The word 'Matanga' has been derived from 'Matangi.' Matanga is a large subdivision of the Madigas called Matangis. The Madigas of Karnataka address themselves as 'Matangi Makkalu' which means 'children of Matangi'. The Matangas lived on the outskirts of villages. They were prevented from walking in the streets, draw water from wells and were also forbidden from entering the temple premises. They did 'vetti' i.e. bonded labour. A Matanga used to serve as a watchman in the fields of the feudal lord.
In the Matangi system there are three people who play an important role, they are:
(i) Pedda Golla, head of the Yadava community,
(ii) The Matangi's maternal uncle who ties the 'tali' to her.
(iii) Pedda Madiga, head of the dalit community.
The Matangis belong to the Arundhativada. Matangi's children are regarded as members of the Matangi caste. The initiation ceremony of the Matangi used to be performed during the jatras of the village. The ceremony is performed by an elderly man of the community. During the ceremony he ties a small piece of sacred leather, locally known as 'tholu billa', with a thread around the neck of the girl who is to become a matangi. She then takes an oath of celibacy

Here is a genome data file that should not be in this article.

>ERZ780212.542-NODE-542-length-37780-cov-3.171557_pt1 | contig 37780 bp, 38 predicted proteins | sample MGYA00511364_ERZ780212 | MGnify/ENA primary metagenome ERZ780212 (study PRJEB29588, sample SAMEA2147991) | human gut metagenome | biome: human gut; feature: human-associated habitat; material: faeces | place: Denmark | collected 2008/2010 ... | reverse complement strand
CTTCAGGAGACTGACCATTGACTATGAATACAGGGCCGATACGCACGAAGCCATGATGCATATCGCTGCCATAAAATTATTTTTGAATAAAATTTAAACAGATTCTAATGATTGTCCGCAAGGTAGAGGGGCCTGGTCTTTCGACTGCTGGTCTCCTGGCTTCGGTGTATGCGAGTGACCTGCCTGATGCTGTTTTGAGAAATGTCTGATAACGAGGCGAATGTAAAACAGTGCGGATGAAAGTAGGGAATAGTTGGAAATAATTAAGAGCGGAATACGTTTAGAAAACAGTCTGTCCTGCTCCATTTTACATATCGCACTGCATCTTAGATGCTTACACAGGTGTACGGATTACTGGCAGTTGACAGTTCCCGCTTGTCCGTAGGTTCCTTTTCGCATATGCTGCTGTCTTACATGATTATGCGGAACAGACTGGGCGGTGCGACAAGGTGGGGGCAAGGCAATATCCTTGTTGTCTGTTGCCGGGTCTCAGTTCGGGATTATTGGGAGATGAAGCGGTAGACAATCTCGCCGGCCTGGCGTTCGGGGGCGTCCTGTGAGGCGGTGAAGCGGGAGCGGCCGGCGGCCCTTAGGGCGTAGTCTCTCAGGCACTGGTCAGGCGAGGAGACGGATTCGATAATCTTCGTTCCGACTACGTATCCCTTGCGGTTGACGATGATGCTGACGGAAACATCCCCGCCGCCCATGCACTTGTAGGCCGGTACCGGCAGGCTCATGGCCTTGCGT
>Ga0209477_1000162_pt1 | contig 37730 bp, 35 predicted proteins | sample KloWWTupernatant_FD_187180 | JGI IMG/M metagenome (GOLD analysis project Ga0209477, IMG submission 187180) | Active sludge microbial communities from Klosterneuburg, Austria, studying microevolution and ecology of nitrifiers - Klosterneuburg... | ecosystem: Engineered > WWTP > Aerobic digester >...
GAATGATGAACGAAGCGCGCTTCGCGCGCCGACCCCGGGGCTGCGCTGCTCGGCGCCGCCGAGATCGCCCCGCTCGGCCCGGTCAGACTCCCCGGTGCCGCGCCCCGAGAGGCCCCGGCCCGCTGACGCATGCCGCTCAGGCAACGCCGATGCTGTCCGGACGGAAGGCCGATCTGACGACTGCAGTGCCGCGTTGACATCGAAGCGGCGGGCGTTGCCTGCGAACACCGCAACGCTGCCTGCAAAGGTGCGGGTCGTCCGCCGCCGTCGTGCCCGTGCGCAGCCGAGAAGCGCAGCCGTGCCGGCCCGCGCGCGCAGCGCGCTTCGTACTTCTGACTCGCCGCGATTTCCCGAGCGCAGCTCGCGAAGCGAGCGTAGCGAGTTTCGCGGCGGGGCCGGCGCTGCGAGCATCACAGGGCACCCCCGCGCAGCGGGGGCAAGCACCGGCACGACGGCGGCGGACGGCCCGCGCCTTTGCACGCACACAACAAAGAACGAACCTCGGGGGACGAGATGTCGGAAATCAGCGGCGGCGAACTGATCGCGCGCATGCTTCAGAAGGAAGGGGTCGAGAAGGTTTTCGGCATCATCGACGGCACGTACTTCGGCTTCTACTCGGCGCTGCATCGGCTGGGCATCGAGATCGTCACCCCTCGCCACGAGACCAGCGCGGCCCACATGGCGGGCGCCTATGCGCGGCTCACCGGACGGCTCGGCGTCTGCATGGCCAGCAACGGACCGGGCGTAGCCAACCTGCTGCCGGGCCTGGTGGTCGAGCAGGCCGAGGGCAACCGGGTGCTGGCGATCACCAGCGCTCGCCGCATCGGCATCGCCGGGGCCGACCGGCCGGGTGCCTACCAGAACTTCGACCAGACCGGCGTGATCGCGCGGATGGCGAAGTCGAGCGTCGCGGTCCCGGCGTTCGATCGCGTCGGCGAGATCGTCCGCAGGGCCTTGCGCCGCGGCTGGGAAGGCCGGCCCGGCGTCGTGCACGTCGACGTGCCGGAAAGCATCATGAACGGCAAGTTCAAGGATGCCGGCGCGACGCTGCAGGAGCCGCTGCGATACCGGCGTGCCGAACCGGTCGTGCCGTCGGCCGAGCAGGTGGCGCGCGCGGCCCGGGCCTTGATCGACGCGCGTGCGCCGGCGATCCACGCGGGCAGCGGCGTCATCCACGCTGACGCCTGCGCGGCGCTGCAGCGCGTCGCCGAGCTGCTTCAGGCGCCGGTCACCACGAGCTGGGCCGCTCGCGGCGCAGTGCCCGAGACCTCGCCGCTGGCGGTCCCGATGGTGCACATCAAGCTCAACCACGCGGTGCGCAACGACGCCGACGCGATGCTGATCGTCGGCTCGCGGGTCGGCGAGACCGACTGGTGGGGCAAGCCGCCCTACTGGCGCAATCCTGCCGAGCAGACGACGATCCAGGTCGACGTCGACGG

She is considered to be 'Nitya Sumangali' throughout her life because she is married to the immortal goddess or god. She is a member of her father's family. After becoming a Matangi she is endowed with the duty of performing religious duties relating to the village jataras of Maremma or Yellamma. The children born to Matamma are considered as members of the Madiga community and no stigma is attached to them. The Matangi community does not have any sun sects.
The caste is divided into a number of clans. Each Gotra or clan is further subdivided into surnames, such as Kochhari, Bandaru, Pandari, Vannela, Namala, Vaddimanu, Uliddari and Kottacheruvu. Marriage is exogamous and the structure of the family is patriarchal. These people reside with other Madigas and their houses are agglomerated.
|More Articles in Hinduism (908)|